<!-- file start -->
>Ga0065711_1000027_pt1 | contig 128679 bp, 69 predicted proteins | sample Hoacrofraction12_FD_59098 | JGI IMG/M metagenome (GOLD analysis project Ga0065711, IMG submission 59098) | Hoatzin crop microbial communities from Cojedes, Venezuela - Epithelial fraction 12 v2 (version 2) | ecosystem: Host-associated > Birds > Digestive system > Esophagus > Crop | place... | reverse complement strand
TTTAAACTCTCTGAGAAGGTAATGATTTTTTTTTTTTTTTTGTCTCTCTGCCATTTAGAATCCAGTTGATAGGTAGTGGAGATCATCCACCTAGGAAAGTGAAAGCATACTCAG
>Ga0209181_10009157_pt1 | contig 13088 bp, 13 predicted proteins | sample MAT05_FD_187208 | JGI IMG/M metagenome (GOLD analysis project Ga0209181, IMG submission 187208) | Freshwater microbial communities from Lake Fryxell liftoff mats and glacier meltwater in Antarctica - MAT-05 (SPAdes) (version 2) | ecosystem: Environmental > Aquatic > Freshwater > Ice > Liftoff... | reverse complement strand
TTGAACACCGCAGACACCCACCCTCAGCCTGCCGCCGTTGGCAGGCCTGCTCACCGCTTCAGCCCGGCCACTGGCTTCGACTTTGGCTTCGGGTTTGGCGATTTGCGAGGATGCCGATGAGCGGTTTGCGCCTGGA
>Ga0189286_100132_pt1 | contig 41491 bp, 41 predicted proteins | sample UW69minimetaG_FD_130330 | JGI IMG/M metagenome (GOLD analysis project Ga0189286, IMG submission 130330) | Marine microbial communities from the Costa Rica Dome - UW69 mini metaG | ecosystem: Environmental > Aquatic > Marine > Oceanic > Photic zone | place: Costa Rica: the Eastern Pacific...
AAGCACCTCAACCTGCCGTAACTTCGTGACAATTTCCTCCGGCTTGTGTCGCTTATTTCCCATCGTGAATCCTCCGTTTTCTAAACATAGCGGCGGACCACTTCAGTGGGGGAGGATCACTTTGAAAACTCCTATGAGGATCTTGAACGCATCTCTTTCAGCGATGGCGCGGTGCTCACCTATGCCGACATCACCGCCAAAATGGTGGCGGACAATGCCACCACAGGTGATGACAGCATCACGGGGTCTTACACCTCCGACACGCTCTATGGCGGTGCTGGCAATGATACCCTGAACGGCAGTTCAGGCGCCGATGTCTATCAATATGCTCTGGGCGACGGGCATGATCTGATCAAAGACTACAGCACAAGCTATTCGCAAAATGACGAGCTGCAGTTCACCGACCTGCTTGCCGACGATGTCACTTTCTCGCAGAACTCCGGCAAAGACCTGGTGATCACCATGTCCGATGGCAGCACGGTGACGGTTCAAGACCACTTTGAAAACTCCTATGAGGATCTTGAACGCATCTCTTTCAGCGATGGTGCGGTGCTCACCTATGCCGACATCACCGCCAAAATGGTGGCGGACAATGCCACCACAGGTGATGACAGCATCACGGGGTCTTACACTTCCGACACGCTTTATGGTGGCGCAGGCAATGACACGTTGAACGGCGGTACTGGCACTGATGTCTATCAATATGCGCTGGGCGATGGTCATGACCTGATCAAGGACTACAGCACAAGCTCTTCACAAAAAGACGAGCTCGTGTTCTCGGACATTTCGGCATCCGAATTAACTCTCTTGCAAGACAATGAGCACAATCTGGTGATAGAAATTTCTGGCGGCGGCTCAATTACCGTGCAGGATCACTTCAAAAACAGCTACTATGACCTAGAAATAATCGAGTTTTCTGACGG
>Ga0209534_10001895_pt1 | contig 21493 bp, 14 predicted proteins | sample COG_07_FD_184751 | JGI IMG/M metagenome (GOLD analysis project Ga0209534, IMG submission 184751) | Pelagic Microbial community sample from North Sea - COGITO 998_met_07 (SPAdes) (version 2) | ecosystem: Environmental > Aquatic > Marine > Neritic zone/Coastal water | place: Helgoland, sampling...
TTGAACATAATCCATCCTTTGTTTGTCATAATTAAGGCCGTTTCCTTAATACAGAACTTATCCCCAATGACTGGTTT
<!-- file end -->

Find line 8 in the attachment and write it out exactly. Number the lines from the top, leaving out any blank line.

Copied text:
TTGAACATAATCCATCCTTTGTTTGTCATAATTAAGGCCGTTTCCTTAATACAGAACTTATCCCCAATGACTGGTTT